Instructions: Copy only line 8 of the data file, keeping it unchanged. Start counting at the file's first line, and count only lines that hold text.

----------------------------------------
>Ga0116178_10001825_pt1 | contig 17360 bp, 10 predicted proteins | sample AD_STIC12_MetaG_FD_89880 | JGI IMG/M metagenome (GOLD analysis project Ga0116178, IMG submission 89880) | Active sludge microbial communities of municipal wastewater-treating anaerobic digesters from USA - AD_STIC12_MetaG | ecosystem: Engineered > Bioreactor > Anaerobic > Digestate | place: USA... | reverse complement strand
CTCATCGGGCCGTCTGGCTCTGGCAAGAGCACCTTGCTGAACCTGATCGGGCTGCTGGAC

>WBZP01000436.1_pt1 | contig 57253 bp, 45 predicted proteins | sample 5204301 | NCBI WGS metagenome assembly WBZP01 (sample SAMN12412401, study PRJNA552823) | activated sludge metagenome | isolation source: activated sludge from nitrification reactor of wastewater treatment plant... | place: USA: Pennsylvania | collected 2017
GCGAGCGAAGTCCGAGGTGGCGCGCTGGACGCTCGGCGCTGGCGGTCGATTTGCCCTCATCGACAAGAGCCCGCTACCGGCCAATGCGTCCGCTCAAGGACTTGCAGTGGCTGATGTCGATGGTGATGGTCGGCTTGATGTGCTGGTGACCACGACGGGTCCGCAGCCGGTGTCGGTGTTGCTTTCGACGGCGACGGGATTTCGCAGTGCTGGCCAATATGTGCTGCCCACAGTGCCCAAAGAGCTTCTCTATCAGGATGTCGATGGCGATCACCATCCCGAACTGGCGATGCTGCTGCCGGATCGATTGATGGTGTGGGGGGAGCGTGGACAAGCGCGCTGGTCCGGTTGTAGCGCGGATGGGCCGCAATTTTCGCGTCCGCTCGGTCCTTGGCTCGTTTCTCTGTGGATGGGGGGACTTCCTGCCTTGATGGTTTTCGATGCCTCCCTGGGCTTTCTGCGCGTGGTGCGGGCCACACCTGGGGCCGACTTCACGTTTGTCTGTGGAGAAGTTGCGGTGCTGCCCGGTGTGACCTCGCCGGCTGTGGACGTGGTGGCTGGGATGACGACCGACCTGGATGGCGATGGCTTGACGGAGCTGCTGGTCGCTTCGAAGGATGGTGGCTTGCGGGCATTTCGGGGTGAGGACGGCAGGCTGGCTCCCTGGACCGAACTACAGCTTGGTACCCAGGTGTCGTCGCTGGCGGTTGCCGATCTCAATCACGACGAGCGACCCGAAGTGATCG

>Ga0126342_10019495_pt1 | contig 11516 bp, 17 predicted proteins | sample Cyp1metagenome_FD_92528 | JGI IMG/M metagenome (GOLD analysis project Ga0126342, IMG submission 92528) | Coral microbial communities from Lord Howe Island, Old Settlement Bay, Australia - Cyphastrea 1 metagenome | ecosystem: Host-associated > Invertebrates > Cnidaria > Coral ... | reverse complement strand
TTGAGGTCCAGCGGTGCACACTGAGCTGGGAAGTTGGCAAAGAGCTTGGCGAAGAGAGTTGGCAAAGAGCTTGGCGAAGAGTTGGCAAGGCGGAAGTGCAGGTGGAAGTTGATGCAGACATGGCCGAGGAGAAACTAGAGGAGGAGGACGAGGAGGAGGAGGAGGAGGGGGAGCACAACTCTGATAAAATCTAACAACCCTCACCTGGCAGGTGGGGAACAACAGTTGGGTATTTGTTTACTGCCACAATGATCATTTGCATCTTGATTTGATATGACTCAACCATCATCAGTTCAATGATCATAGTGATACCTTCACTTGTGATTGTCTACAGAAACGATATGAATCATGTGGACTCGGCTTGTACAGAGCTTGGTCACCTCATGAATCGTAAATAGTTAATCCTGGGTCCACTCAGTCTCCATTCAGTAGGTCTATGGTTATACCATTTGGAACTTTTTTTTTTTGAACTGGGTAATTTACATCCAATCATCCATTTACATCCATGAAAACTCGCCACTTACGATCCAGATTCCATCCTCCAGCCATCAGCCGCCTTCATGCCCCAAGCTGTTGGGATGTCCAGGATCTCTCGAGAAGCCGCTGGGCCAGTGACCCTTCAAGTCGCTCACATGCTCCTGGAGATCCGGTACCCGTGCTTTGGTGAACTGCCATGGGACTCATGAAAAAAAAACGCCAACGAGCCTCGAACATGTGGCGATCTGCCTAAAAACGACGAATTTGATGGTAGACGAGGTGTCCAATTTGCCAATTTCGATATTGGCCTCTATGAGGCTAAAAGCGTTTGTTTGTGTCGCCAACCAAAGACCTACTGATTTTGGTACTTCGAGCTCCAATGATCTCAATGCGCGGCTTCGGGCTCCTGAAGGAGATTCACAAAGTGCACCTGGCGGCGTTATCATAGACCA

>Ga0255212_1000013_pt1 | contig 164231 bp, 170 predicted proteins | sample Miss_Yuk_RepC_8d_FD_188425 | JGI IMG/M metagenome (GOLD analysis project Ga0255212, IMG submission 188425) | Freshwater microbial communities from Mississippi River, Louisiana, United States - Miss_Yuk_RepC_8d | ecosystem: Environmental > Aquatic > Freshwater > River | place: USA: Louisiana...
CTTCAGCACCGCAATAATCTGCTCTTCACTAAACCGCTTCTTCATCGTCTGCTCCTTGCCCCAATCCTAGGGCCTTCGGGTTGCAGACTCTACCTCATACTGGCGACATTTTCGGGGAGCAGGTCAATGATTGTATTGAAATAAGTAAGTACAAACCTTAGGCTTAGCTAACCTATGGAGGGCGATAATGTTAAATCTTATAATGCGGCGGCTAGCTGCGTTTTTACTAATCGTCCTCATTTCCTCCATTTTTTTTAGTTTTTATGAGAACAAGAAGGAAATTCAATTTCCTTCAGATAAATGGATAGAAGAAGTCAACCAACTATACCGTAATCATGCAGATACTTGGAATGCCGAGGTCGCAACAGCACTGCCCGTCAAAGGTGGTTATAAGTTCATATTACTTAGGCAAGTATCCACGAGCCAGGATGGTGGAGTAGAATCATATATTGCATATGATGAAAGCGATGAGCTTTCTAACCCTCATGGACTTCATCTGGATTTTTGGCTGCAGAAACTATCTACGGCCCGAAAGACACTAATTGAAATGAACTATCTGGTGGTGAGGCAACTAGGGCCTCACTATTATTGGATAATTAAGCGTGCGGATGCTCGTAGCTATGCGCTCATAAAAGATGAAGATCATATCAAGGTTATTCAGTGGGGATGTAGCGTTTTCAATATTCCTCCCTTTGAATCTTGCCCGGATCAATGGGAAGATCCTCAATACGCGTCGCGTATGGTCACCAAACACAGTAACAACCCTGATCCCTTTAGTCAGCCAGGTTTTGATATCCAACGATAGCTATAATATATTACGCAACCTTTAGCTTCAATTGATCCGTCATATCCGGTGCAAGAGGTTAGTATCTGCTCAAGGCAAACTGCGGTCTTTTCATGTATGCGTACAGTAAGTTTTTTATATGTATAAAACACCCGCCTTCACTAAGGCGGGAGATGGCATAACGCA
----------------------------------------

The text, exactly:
CTTCAGCACCGCAATAATCTGCTCTTCACTAAACCGCTTCTTCATCGTCTGCTCCTTGCCCCAATCCTAGGGCCTTCGGGTTGCAGACTCTACCTCATACTGGCGACATTTTCGGGGAGCAGGTCAATGATTGTATTGAAATAAGTAAGTACAAACCTTAGGCTTAGCTAACCTATGGAGGGCGATAATGTTAAATCTTATAATGCGGCGGCTAGCTGCGTTTTTACTAATCGTCCTCATTTCCTCCATTTTTTTTAGTTTTTATGAGAACAAGAAGGAAATTCAATTTCCTTCAGATAAATGGATAGAAGAAGTCAACCAACTATACCGTAATCATGCAGATACTTGGAATGCCGAGGTCGCAACAGCACTGCCCGTCAAAGGTGGTTATAAGTTCATATTACTTAGGCAAGTATCCACGAGCCAGGATGGTGGAGTAGAATCATATATTGCATATGATGAAAGCGATGAGCTTTCTAACCCTCATGGACTTCATCTGGATTTTTGGCTGCAGAAACTATCTACGGCCCGAAAGACACTAATTGAAATGAACTATCTGGTGGTGAGGCAACTAGGGCCTCACTATTATTGGATAATTAAGCGTGCGGATGCTCGTAGCTATGCGCTCATAAAAGATGAAGATCATATCAAGGTTATTCAGTGGGGATGTAGCGTTTTCAATATTCCTCCCTTTGAATCTTGCCCGGATCAATGGGAAGATCCTCAATACGCGTCGCGTATGGTCACCAAACACAGTAACAACCCTGATCCCTTTAGTCAGCCAGGTTTTGATATCCAACGATAGCTATAATATATTACGCAACCTTTAGCTTCAATTGATCCGTCATATCCGGTGCAAGAGGTTAGTATCTGCTCAAGGCAAACTGCGGTCTTTTCATGTATGCGTACAGTAAGTTTTTTATATGTATAAAACACCCGCCTTCACTAAGGCGGGAGATGGCATAACGCA